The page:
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Curator's Choice Video Collection

Cradle of Aviation Museum Historian and Curator, Josh Stoff, curates interesting short YouTube videos and provides commentary.

Virtual Museum Home > Curator's Choice > Sperry Ball Turret

The Sperry Ball Turret

YouTube Channel: Gunscom, posted Dec 7, 2018

One of the most unique combat positions of World War Two was the Sperry Ball Turret.

Designed and built by the Sperry Corporation of Lake Success, L.I., the tiny turret protected the underside of B-17 and B-24 bombers from enemy fighter attack. The hydraulically operated turret, which could rotate 360 degrees as well as point straight down, contained the gunner, two .50 caliber Browning machine guns, a Sperry optical sight and two ammo cans with 250 rounds for each gun.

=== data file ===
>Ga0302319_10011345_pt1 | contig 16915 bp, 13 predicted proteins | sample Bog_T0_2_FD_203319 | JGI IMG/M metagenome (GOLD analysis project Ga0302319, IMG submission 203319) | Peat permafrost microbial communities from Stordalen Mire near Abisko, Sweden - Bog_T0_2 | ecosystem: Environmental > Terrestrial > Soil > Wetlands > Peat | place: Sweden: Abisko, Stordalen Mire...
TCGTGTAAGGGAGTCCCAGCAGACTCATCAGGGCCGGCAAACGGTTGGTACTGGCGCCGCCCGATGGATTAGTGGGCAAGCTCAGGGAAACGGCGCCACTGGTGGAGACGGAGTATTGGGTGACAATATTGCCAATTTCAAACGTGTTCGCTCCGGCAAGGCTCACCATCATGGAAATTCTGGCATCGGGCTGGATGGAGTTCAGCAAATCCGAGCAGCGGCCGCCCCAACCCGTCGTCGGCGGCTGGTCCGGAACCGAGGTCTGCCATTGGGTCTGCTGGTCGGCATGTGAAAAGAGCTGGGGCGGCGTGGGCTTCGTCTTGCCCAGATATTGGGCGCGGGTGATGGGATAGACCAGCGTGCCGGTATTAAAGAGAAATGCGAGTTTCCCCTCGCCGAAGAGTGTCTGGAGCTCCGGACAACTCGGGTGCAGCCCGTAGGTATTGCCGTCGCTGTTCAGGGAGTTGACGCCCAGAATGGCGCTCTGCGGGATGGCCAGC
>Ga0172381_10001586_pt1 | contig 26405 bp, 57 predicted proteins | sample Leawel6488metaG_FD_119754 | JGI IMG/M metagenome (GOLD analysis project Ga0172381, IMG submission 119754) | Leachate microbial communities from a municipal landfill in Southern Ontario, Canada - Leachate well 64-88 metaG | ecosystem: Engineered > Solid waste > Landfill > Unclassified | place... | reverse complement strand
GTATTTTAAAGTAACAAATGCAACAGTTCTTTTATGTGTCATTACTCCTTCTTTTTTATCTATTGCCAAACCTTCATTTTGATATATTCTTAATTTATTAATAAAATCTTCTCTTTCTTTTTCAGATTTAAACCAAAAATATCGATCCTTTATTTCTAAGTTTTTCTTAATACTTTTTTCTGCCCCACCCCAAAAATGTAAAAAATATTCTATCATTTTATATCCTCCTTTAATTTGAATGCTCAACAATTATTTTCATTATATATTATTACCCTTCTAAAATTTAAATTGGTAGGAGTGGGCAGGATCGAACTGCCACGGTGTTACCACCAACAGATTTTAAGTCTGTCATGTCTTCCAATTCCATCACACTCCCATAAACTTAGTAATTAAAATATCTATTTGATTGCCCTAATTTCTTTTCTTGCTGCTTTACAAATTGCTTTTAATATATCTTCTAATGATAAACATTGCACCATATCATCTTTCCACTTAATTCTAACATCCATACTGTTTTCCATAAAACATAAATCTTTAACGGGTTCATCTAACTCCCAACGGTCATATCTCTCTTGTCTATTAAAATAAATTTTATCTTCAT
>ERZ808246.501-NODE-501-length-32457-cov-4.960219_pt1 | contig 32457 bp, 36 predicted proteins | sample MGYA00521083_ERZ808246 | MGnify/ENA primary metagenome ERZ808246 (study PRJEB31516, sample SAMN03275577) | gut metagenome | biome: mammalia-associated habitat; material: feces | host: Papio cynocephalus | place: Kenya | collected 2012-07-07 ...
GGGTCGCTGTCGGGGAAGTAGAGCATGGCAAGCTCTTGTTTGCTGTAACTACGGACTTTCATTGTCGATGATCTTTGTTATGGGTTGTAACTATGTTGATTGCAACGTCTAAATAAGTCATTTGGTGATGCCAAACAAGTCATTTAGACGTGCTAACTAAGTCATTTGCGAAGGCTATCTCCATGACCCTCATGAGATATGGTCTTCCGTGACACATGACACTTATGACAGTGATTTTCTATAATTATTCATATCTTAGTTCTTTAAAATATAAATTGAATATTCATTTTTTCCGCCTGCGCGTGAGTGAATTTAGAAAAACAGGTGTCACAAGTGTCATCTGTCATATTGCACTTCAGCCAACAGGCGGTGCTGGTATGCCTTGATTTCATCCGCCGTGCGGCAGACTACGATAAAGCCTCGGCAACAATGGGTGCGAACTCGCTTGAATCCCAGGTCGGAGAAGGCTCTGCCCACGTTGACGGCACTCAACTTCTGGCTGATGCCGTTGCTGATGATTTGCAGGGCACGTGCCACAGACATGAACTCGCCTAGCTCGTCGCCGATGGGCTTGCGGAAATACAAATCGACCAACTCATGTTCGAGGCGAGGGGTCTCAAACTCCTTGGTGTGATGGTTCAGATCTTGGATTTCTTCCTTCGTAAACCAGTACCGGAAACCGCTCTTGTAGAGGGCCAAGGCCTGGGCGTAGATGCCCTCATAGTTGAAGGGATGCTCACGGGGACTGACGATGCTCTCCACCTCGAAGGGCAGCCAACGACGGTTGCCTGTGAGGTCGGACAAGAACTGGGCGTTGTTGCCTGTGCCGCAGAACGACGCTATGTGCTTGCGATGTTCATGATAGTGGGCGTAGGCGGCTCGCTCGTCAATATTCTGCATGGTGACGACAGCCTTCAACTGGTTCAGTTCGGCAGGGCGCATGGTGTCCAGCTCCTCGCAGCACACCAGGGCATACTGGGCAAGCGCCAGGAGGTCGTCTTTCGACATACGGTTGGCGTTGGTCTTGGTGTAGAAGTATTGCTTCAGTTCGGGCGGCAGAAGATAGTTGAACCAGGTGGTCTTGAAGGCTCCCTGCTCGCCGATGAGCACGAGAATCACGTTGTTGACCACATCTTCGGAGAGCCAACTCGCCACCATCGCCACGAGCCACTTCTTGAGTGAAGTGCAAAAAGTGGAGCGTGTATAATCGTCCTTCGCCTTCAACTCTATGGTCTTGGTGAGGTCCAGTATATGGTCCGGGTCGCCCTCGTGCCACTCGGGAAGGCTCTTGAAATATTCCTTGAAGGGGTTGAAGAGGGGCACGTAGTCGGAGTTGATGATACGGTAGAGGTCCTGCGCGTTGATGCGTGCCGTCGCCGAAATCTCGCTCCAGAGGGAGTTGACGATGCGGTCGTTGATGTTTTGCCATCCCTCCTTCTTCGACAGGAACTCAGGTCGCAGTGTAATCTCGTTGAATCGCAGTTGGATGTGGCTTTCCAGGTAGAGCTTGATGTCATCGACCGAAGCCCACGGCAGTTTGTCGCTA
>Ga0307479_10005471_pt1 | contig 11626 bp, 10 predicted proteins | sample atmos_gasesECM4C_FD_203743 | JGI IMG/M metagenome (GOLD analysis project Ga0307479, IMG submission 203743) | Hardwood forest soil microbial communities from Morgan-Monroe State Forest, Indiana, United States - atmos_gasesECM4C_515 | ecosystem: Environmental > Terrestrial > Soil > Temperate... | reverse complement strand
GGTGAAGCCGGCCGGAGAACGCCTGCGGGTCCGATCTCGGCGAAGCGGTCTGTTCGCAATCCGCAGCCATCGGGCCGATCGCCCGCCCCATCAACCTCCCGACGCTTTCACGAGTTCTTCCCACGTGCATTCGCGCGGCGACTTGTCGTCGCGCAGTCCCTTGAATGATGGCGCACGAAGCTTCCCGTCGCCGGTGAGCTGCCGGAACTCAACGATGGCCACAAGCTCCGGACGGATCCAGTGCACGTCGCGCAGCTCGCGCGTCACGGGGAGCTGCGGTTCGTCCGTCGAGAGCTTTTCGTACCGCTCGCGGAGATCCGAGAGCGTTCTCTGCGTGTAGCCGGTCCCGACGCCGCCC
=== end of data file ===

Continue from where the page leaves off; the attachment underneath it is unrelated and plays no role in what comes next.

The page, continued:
The gunner sighted between his elevated feet and routinely stayed inside the turret for up to 10 hours on a mission. The turret was too small to hold both the gunner and his parachute, thus the gunner was required to rotate the turret, exit into the fuselage and put on his parachute should the plane be going down.

Statistics showed the Ball Turret gunner was the least likely member of the crew to be wounded, as he was surrounded by armor plate, however, he was also the least likely to survive should the plane be shot down.

Such turrets are now quite rare as most were removed from war surplus bombers pressed into postwar civilian service.

The museum is pleased to present a restored Ball Turret in its World War Two gallery. So check out this unique fully restored and operational Sperry Ball Turret, would you like to go to war in one?

Of course, this also begs the question of why anybody would need a fully operational Ball Turret – but these days you never know!